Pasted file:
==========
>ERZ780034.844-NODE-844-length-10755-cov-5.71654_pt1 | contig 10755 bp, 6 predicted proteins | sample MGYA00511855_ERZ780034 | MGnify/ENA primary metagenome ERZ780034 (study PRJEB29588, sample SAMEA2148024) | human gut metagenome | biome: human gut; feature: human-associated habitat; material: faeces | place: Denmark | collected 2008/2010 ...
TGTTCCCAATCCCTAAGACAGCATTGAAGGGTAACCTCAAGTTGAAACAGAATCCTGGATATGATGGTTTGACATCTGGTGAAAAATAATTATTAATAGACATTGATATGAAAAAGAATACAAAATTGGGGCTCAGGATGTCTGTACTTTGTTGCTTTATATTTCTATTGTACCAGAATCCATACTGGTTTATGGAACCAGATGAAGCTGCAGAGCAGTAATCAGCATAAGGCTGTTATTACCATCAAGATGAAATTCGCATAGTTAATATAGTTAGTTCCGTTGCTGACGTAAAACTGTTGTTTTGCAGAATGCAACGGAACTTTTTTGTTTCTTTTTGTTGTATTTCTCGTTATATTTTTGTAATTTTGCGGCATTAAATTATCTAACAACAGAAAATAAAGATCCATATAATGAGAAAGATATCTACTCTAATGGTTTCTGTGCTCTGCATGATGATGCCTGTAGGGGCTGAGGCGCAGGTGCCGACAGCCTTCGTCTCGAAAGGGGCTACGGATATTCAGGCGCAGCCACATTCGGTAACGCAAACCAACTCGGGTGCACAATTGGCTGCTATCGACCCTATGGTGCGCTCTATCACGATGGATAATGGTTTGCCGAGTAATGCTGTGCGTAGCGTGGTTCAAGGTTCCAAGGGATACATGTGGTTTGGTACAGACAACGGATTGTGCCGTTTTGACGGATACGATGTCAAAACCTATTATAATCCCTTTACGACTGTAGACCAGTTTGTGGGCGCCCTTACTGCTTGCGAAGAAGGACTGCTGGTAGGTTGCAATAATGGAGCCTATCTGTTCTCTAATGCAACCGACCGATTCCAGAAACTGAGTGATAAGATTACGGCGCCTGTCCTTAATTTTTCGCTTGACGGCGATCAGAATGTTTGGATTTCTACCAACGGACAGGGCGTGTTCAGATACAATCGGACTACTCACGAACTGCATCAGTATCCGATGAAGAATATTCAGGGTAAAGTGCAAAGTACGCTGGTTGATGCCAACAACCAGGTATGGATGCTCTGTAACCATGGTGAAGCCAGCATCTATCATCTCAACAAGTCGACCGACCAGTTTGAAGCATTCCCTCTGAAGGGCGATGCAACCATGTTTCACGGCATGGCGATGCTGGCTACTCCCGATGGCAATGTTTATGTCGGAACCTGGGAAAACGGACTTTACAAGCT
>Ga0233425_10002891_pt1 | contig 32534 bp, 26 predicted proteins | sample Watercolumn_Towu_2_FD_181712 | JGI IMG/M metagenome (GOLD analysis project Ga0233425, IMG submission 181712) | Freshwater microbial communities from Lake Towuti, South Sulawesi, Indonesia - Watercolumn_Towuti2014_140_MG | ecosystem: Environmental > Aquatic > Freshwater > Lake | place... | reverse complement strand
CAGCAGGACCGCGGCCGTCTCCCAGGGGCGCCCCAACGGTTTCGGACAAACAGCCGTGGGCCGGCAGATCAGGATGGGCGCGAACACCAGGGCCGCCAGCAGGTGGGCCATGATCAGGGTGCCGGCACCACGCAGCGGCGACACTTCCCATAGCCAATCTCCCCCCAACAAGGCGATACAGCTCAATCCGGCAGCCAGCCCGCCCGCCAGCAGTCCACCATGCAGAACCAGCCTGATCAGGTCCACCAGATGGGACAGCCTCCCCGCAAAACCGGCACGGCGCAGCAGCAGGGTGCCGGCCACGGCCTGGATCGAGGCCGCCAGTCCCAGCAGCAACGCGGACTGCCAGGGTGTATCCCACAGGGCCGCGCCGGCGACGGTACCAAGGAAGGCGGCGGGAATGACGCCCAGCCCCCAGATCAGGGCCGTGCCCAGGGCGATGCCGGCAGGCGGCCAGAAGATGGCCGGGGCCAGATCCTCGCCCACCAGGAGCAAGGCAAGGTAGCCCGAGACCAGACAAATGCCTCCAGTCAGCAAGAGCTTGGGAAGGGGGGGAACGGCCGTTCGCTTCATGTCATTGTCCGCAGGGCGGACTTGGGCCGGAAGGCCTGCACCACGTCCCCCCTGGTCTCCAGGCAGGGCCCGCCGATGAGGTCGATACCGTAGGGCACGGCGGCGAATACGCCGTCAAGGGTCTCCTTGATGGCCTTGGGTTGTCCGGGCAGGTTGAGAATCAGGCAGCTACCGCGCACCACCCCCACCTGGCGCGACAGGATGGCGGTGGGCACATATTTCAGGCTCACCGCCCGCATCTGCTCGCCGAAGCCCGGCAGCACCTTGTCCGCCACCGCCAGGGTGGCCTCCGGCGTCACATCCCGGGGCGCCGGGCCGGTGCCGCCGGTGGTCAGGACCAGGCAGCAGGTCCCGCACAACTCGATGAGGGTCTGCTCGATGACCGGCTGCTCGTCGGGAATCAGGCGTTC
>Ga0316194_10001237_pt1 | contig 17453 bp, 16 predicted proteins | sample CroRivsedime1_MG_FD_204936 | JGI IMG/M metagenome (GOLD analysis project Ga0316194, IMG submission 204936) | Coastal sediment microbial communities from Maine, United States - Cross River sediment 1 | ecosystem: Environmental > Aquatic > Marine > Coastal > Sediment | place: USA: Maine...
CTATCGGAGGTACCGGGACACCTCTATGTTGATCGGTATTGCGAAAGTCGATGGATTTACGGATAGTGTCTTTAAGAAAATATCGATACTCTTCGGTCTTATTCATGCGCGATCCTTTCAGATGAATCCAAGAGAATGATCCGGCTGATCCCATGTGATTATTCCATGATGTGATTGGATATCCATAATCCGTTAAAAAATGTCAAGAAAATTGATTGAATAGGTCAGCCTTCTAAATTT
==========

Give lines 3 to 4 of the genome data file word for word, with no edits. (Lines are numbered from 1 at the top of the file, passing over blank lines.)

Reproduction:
>Ga0233425_10002891_pt1 | contig 32534 bp, 26 predicted proteins | sample Watercolumn_Towu_2_FD_181712 | JGI IMG/M metagenome (GOLD analysis project Ga0233425, IMG submission 181712) | Freshwater microbial communities from Lake Towuti, South Sulawesi, Indonesia - Watercolumn_Towuti2014_140_MG | ecosystem: Environmental > Aquatic > Freshwater > Lake | place... | reverse complement strand
CAGCAGGACCGCGGCCGTCTCCCAGGGGCGCCCCAACGGTTTCGGACAAACAGCCGTGGGCCGGCAGATCAGGATGGGCGCGAACACCAGGGCCGCCAGCAGGTGGGCCATGATCAGGGTGCCGGCACCACGCAGCGGCGACACTTCCCATAGCCAATCTCCCCCCAACAAGGCGATACAGCTCAATCCGGCAGCCAGCCCGCCCGCCAGCAGTCCACCATGCAGAACCAGCCTGATCAGGTCCACCAGATGGGACAGCCTCCCCGCAAAACCGGCACGGCGCAGCAGCAGGGTGCCGGCCACGGCCTGGATCGAGGCCGCCAGTCCCAGCAGCAACGCGGACTGCCAGGGTGTATCCCACAGGGCCGCGCCGGCGACGGTACCAAGGAAGGCGGCGGGAATGACGCCCAGCCCCCAGATCAGGGCCGTGCCCAGGGCGATGCCGGCAGGCGGCCAGAAGATGGCCGGGGCCAGATCCTCGCCCACCAGGAGCAAGGCAAGGTAGCCCGAGACCAGACAAATGCCTCCAGTCAGCAAGAGCTTGGGAAGGGGGGGAACGGCCGTTCGCTTCATGTCATTGTCCGCAGGGCGGACTTGGGCCGGAAGGCCTGCACCACGTCCCCCCTGGTCTCCAGGCAGGGCCCGCCGATGAGGTCGATACCGTAGGGCACGGCGGCGAATACGCCGTCAAGGGTCTCCTTGATGGCCTTGGGTTGTCCGGGCAGGTTGAGAATCAGGCAGCTACCGCGCACCACCCCCACCTGGCGCGACAGGATGGCGGTGGGCACATATTTCAGGCTCACCGCCCGCATCTGCTCGCCGAAGCCCGGCAGCACCTTGTCCGCCACCGCCAGGGTGGCCTCCGGCGTCACATCCCGGGGCGCCGGGCCGGTGCCGCCGGTGGTCAGGACCAGGCAGCAGGTCCCGCACAACTCGATGAGGGTCTGCTCGATGACCGGCTGCTCGTCGGGAATCAGGCGTTC